Friday, 28 December 2012

Kerang Daytrip

It has been a while since I had the camera out so decided to hit the road early this morning for a daytrip to the Kerang Lakes area. Primary target was to find Orange Chat that had been reported in the region recently but also wanted to try out the new flash and Better Beamer and walk off some of the Christmas pudding.

First stop was Goschen Reserve, which was surprisingly quiet but I did manage to find a few cooperative birds:

I found a tree with a pair of Striated Pardalotes that were very active so I slowly approached then stood still for about ten minutes while they came closer and closer, this one eventually landing on a dead branch only a few metres from me.

Striated Pardalote, Goschen Reserve

I also got the chance to use the flash to fill in the shadows on this bird. For today, the first time using this set-up, I just set the flash to TTL and let it do its thing.

Striated Pardalote, Goschen Reserve

This male Hooded Robin allowed me to approach quite close and stayed still long enough for me to take a few shots with and without flash.

Hooded Robin (male), Goschen Reserve

The flash worked well filling the sidelit shadow and balancing the exposure better with the sky but shooting from below the bird gave an unnatural extra catchlight in the bird's eye.

Hooded Robin (male), Goschen Reserve

A little touchup with Photoshop makes a much more pleasing image.

Hooded Robin (male), Goschen Reserve

Woodswallows were everywhere, mostly flying high over the treetops catching insects but a few stopped in the trees long enough for some shots.

White-browed Woodswallow (male), Goschen Reserve
Dusky Woodswallow, Goschen Reserve

There were Singing Honeyeaters in most areas of the reserve. This one provided another good opportunity for fill flash (again with a little Photoshop to clean up the eye)

Singing Honeyeater, Goschen Reserve

Next stop was Lake Lookout to find Orange Chat, where they had been seen recently. I did find several among the saltbush and grasses around the lake but impossible to photograph staying under the bushes and flushing when I got within 30 metres of them. Several similar birds were also feeding on the exposed lake bed so I thought I'd try for some photographs. With no cover near the lake shore, I needed a way of getting close. After watching the birds for a few minutes, I noticed that they would zig-zag along the lake shore feeding so I found a suitable spot to sit and wait for the birds to come past. This proved to be reasonably successful but their almost perpetual motion made them difficult to track and focus on. I needed to wait for the occasional split seconds where they stood still to look around. These turned out to be Australasian Pipit but worth the stalking challenge...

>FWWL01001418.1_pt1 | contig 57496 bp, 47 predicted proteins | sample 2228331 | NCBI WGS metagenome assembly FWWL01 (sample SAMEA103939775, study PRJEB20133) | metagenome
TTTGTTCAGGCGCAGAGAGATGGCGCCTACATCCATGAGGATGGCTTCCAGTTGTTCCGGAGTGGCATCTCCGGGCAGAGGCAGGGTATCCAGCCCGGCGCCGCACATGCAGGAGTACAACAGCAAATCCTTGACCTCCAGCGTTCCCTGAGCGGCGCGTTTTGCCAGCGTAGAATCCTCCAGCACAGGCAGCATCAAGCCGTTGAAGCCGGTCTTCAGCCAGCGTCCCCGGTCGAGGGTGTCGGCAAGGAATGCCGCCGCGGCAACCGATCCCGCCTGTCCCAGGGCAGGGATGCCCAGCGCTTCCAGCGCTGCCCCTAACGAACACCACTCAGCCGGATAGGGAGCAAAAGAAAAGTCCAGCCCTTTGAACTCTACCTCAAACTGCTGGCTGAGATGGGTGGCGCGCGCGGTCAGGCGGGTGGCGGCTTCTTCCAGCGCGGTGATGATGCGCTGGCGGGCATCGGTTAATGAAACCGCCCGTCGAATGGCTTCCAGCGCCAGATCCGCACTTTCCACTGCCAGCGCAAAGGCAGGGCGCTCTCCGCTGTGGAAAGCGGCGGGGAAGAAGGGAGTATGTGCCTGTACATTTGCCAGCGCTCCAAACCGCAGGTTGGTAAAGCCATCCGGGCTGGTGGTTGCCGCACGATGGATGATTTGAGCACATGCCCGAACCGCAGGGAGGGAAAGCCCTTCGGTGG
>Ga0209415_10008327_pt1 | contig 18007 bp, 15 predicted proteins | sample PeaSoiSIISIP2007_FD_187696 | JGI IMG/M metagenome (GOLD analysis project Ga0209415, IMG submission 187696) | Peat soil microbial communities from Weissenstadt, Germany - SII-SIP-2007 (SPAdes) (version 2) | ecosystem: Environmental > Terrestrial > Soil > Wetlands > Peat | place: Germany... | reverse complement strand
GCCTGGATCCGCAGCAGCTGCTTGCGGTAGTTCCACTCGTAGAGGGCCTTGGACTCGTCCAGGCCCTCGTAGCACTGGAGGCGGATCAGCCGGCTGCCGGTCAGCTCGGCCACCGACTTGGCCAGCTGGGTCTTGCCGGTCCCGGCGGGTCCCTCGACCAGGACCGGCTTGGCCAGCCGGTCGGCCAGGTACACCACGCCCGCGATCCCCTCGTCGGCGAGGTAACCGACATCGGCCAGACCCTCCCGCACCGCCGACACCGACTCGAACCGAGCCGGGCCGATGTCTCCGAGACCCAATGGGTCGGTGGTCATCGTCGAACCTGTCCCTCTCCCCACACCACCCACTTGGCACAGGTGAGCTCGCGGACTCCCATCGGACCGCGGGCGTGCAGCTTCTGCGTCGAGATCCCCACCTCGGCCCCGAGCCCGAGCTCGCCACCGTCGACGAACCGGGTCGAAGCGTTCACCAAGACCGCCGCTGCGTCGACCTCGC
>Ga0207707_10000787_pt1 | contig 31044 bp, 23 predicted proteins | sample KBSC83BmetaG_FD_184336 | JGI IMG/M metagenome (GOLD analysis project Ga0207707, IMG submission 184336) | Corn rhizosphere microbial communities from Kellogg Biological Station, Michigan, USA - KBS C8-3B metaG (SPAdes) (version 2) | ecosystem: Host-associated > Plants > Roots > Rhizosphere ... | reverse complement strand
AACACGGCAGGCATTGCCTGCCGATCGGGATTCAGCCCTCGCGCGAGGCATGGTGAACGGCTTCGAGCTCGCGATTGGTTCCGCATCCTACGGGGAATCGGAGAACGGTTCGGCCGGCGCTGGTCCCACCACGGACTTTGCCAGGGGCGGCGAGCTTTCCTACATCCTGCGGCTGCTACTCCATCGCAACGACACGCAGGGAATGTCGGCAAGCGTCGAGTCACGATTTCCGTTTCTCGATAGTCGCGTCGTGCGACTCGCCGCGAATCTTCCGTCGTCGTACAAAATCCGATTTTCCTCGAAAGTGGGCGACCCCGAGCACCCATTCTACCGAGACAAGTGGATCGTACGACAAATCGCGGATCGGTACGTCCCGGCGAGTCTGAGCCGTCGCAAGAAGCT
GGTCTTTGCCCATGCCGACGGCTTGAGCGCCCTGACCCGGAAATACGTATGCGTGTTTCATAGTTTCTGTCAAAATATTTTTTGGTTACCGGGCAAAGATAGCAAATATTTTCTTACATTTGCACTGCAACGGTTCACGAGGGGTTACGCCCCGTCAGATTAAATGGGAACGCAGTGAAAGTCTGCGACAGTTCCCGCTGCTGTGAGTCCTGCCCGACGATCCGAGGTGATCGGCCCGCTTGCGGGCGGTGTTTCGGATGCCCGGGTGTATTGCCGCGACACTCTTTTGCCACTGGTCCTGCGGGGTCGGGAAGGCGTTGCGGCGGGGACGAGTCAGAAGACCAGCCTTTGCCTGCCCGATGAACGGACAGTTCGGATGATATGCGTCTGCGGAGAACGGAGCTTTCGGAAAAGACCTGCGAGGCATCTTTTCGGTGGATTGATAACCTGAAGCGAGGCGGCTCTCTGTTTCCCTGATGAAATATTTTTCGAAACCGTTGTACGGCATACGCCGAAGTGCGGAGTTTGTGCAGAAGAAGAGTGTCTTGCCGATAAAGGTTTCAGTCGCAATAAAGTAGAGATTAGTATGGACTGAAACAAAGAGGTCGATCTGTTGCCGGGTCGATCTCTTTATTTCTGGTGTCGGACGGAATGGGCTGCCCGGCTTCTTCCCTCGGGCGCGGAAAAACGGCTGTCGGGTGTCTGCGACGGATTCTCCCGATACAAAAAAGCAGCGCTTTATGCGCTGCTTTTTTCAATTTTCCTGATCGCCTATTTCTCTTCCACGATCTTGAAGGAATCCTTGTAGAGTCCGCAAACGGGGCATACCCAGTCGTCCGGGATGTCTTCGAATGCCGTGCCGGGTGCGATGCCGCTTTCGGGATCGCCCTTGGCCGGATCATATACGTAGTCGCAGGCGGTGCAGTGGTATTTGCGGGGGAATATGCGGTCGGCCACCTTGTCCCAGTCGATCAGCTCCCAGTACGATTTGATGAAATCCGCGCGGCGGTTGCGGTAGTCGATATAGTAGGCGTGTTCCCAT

Australasian Pipit, Lake Lookout
Australasian Pipit, Lake Lookout
Australasian Pipit, Lake Lookout

...mostly they looked like this

Australasian Pipit, Lake Lookout

So, no photographs of Orange Chat - maybe next time...

Last stop was Reedy Lake in Kerang, where apart from the usual ibis and waterbirds, there were more woodswallows - a third species for the day.

White-breasted Woodswallow, Reedy Lake Kerang

and several Black Kites flying around low enough for some shots

Black Kite, Reedy Lake, Kerang
Black Kite, Reedy Lake, Kerang

Monday, 19 November 2012

Lunch on the Barwon River

It was too good a day to spend the whole day indoors so I headed for the Barwon River for lunch. Fortunately, I was not alone with an egret and lapwing feeding on the shore just near my usual lunch spot...

Eastern Great Egret, Barwon River, Ocean Grove
Masked Lapwing, Barwon River, Ocean Grove

but the highlight was the Eastern Curlew feeding on the sandbar in the middle of the river.

Eastern Curlew, Barwon River, Ocean Grove

Sunday, 18 November 2012

Waterbirds Galore

I have driven past Lake Connewarre on the Barwon Heads Road 20 or 30 times in the last month, noting the large mixed flocks of waterbirds congregating on the lake and meaning to come back and investigate further but until today had not managed to find the time. Mid afternoon, backlit and a lot of heat haze so not the best conditions for photography but sometimes you have to take what you find...

Most of the birds are Eurasian Coot, thousands of them, with a few intermingled ducks and grebes.

Eurasian Coot, Lake Connewarre

There are also flocks of ducks--mostly Grey Teal--along with Black-winged Stilts. This flock was spooked by a Swamp Harrier flying low over the lake.

Black Swan and Grey Teal, Lake Connewarre
Grey Teal and Black-winged Stilt, Lake Connewarre

I also drove past the Breamlea Flora and Fauna Reserve. The shallow, ephemeral lakes along on Blackgate Road are usually good for ducks, herons, egrets, ibis and spoonbills but today I found a flock of hundreds of Sharp-tailed Sandpipers and Red-necked Stints. I have seen the occasional small flocks of stints here before as well as the odd Red-capped Plover but this is the first time I have seen migratory waders in these numbers and the first time for Sharp-tailed Sandpipers.

Red-necked Stint and Sharp-tailed Sandpiper, Breamlea Flora and Fauna Reserve